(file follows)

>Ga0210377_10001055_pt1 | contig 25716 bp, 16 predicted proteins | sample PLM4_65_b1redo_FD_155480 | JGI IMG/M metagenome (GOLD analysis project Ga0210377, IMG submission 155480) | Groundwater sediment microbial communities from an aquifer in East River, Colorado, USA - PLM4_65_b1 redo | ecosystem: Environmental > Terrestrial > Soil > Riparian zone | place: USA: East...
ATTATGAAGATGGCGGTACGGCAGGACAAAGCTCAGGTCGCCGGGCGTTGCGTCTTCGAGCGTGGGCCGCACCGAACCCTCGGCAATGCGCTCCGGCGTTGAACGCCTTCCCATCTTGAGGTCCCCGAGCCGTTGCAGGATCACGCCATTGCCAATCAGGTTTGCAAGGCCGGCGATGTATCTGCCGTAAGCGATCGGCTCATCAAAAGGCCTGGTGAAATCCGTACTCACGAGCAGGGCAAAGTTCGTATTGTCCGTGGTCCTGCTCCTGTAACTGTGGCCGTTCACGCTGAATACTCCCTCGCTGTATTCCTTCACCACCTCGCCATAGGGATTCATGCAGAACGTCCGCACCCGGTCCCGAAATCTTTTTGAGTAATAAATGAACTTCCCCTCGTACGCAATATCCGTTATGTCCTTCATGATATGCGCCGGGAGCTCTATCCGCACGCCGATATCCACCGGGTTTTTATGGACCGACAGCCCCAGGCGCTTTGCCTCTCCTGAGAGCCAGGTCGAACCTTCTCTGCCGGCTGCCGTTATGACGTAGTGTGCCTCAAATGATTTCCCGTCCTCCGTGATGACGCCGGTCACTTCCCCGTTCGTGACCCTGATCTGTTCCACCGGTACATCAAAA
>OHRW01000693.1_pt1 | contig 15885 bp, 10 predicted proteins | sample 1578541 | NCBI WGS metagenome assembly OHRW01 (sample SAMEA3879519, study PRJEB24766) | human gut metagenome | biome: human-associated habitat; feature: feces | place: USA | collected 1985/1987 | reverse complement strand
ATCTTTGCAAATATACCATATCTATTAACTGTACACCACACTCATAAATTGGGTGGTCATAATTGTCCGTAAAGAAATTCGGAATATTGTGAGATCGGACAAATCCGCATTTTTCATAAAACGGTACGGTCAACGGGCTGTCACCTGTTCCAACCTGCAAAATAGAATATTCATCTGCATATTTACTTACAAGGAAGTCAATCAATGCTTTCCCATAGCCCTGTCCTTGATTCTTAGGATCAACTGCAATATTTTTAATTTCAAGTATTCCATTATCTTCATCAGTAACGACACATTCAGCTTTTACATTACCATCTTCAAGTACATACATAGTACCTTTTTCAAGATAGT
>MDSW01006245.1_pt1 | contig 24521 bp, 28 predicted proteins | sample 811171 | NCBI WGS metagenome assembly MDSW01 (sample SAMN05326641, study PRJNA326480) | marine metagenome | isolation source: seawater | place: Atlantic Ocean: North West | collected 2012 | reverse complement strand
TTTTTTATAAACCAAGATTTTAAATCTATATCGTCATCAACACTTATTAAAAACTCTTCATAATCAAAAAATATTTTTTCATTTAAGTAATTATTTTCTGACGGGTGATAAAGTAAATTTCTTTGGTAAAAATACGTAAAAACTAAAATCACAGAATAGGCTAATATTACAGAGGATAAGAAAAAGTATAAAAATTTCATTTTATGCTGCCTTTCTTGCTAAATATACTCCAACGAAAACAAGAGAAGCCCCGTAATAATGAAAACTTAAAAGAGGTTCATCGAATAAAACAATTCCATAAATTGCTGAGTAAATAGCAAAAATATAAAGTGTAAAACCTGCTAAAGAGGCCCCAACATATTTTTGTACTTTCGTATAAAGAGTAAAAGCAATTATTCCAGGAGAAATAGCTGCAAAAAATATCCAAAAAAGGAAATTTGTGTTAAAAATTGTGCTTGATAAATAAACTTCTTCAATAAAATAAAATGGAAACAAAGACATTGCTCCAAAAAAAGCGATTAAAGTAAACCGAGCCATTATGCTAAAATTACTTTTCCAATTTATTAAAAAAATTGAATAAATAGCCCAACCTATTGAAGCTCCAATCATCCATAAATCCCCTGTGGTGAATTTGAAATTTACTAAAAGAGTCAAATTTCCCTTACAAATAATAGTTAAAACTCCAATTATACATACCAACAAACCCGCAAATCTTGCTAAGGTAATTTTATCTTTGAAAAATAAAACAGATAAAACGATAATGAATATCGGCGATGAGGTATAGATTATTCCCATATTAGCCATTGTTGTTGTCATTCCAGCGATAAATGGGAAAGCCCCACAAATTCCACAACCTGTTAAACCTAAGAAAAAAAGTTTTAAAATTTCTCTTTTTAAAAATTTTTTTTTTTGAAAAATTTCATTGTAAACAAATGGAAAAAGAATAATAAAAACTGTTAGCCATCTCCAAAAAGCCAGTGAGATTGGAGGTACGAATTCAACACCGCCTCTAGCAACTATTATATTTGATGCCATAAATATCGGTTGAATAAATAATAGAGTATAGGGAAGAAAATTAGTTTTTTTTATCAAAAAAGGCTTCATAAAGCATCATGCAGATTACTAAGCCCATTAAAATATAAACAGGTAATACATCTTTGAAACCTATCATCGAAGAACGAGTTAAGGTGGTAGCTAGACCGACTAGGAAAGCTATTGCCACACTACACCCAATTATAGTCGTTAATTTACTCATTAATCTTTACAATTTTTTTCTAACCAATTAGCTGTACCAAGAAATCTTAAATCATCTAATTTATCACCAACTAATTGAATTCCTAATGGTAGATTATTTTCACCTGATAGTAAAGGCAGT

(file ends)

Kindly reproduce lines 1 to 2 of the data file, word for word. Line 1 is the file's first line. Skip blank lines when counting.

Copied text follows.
>Ga0210377_10001055_pt1 | contig 25716 bp, 16 predicted proteins | sample PLM4_65_b1redo_FD_155480 | JGI IMG/M metagenome (GOLD analysis project Ga0210377, IMG submission 155480) | Groundwater sediment microbial communities from an aquifer in East River, Colorado, USA - PLM4_65_b1 redo | ecosystem: Environmental > Terrestrial > Soil > Riparian zone | place: USA: East...
ATTATGAAGATGGCGGTACGGCAGGACAAAGCTCAGGTCGCCGGGCGTTGCGTCTTCGAGCGTGGGCCGCACCGAACCCTCGGCAATGCGCTCCGGCGTTGAACGCCTTCCCATCTTGAGGTCCCCGAGCCGTTGCAGGATCACGCCATTGCCAATCAGGTTTGCAAGGCCGGCGATGTATCTGCCGTAAGCGATCGGCTCATCAAAAGGCCTGGTGAAATCCGTACTCACGAGCAGGGCAAAGTTCGTATTGTCCGTGGTCCTGCTCCTGTAACTGTGGCCGTTCACGCTGAATACTCCCTCGCTGTATTCCTTCACCACCTCGCCATAGGGATTCATGCAGAACGTCCGCACCCGGTCCCGAAATCTTTTTGAGTAATAAATGAACTTCCCCTCGTACGCAATATCCGTTATGTCCTTCATGATATGCGCCGGGAGCTCTATCCGCACGCCGATATCCACCGGGTTTTTATGGACCGACAGCCCCAGGCGCTTTGCCTCTCCTGAGAGCCAGGTCGAACCTTCTCTGCCGGCTGCCGTTATGACGTAGTGTGCCTCAAATGATTTCCCGTCCTCCGTGATGACGCCGGTCACTTCCCCGTTCGTGACCCTGATCTGTTCCACCGGTACATCAAAA